My Points Disappeared With No Warning — Reader Mistake Story
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Today, I want to share a story from TPG reader John, who misunderstood an expiration policy:
I just got off the phone with a Southwest Airlines customer service agent and learned that all the points in my account (over 100,000) are gone and won’t be coming back.
A couple of years ago I took advantage of Marriott’s Hotel + Air packages I read about on TPG. I redeemed 370,000 Marriott points and got a seven-night, Category 8 hotel certificate and 120,000 Southwest Rapid Rewards points. This was before Southwest changed its policy on transferred hotel points, so that transaction also allowed me to earn the Southwest Companion Pass for all of 2017 and 2018.
Fast forward to today: I checked my Rapid Rewards account to look at booking a vacation flight for my family, only to realize the points were gone. I knew Southwest had a policy that points would expire if an account was inactive for two years; what I didn’t realize is that keeping an account active meant earning points, not spending them. I had used Southwest points to book flights within the last two years, but I had not earned any.
I checked my email to see if I had ever received a notification from Southwest, but there wasn’t one — I’ve gotten emails from American Airlines about expiring miles in the past, which helped me keep my account active. I called Southwest to see if there was any way to recover my points, but was told that would only be allowed in extreme circumstances (like a grave illness or death).
I’m disappointed Southwest doesn’t send a reminder email to customers whose accounts are about to hit the two-year mark of inactivity, but I am responsible for understanding the terms and conditions of the account and paid the price for my misunderstanding. Hopefully this can save some of your readers from going through this experience in the future!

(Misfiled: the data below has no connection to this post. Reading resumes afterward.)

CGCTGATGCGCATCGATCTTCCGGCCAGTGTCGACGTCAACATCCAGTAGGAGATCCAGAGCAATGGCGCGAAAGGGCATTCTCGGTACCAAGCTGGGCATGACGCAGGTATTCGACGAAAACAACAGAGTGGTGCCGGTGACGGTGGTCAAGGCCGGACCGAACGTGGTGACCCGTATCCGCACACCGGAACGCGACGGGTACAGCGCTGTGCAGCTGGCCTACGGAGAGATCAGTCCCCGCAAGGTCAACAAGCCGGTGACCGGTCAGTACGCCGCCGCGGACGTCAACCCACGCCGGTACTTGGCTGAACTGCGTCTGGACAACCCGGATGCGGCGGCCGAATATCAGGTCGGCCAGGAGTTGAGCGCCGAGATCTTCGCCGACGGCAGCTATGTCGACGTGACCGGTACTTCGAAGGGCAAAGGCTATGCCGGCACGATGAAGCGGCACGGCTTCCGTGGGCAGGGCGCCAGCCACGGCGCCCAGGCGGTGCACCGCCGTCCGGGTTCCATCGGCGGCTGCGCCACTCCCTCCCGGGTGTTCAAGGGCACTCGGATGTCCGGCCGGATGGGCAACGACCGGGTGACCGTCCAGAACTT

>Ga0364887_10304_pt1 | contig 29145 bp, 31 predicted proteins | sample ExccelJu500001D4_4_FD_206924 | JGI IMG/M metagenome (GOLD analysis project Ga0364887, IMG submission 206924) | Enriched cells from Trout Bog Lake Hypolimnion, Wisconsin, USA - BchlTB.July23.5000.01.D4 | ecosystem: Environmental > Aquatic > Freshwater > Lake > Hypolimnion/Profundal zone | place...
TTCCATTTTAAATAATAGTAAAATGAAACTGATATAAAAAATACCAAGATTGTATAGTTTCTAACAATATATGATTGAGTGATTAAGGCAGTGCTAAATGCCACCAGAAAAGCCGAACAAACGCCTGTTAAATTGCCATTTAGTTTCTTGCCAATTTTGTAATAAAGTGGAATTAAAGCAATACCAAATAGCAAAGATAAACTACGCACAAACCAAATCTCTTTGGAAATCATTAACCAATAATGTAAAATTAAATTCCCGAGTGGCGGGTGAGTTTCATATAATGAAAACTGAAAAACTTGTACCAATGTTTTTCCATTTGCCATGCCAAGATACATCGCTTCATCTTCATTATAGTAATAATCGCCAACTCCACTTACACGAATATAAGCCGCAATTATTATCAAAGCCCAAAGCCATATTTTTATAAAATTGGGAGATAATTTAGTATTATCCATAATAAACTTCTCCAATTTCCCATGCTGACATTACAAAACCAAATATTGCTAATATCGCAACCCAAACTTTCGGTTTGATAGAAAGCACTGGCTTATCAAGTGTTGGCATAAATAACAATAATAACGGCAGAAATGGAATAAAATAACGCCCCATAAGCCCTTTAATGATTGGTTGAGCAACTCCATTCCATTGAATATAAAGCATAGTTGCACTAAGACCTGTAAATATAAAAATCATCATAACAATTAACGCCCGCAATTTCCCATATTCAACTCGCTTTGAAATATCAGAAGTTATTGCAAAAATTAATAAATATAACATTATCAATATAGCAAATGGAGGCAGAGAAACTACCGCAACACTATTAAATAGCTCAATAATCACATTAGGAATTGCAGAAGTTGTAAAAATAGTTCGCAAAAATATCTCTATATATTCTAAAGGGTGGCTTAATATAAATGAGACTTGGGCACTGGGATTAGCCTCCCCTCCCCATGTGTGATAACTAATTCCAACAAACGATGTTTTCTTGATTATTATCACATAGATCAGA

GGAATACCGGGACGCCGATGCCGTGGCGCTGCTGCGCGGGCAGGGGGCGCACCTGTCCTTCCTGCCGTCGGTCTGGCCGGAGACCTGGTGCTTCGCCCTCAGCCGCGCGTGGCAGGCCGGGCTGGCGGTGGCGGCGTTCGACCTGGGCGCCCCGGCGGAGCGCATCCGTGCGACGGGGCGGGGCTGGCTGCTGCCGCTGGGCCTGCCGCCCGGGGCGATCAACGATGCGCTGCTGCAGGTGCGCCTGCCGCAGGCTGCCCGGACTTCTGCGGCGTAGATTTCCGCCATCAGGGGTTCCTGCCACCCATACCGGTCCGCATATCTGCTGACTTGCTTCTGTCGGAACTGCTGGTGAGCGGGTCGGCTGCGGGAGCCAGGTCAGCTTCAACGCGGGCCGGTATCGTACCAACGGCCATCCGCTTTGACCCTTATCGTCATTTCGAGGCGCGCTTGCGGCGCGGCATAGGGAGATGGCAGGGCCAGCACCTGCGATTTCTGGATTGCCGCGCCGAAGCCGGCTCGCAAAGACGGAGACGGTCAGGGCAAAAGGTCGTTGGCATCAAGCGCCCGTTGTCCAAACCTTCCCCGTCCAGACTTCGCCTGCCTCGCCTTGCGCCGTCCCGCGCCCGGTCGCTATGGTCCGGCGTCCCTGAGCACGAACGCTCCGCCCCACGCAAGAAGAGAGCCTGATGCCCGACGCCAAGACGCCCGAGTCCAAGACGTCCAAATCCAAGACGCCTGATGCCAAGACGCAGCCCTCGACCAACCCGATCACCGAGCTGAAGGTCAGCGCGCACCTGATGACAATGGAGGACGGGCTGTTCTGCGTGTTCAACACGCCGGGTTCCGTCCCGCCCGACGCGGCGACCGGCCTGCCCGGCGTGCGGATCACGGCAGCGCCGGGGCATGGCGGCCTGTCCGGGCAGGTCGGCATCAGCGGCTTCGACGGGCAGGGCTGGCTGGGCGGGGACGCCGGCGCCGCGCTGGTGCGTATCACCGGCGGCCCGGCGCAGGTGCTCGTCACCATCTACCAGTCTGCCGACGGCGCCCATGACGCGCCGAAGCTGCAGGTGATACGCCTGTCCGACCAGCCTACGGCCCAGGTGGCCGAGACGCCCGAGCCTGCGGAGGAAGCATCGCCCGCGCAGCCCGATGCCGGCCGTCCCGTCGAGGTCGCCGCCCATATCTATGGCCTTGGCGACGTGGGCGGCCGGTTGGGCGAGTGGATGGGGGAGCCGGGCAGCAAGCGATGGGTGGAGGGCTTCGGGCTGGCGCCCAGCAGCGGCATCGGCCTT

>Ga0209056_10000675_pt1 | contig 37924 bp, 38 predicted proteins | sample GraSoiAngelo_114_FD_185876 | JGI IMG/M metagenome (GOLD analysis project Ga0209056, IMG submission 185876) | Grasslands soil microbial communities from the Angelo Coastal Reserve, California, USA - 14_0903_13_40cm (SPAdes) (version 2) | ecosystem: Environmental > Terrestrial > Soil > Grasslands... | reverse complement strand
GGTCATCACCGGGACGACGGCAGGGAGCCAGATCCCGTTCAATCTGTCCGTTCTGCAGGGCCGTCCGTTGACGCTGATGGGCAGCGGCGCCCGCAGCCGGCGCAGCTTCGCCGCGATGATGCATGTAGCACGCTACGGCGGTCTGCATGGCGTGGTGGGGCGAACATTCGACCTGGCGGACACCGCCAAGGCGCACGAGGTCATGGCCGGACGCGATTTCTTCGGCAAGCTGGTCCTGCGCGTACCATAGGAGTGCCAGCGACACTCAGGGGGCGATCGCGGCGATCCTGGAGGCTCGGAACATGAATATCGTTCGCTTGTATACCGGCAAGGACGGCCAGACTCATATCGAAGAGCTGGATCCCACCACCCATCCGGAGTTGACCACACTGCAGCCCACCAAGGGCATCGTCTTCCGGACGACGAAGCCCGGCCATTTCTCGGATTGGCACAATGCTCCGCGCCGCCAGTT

Nearly all rewards are subject to expiration, but while most travel providers allow you keep points and miles alive with almost any account activity (including redemptions), Southwest does not. As John points out, you can only keep Rapid Rewards points active with qualifying earning activity, such as taking a revenue flight, spending on a Southwest credit card or earning with one of the airline’s partners (like a hotel or dining program); redeeming points does not reset the clock. The terms and conditions are ambiguous about whether transfers from another program count, but in practice, only transfers from Chase Ultimate Rewards are viewed as qualifying activity. Transfers from hotel programs like Marriott are not.
Southwest’s expiration policy may seem Draconian compared to some — like Delta SkyMiles and JetBlue TrueBlue points, which simply don’t expire — but many programs have similar rules or worse. Flying Blue and LATAM Pass (among others) also exclude award redemptions from qualifying activity, while some programs (including ANA Mileage Club and Singapore KrisFlyer) offer a hard expiration date with few exceptions regardless of the nature or frequency of activity in your account. To protect your rewards, follow John’s advice by making sure you’re familiar with expiration policies, and keep track of your accounts so you won’t be caught by surprise.
I appreciate this story, and I hope it can help other readers avoid making the same mistake. In appreciation for sharing this experience (and for allowing us to post it online), I’m sending John a gift card to enjoy on future travels, and I’d like to do the same for you. Please email your own travel mistake stories to firstname.lastname@example.org, and put “Reader Mistake Story” in the subject line. Tell us how things went wrong, and (where applicable) how you made them right. Offer any wisdom you gained from the experience, and explain what the rest of us can do to avoid the same pitfalls.
Feel free to also submit your best travel success stories. If your story is published in either case, I’ll send you a gift to jump-start your next adventure. Due to the volume of submissions, we can’t respond to each story individually, but we’ll be in touch if yours is selected. I look forward to hearing from you, and until then, I wish you a safe and mistake-free journey!
Featured photo courtesy of Southwest.
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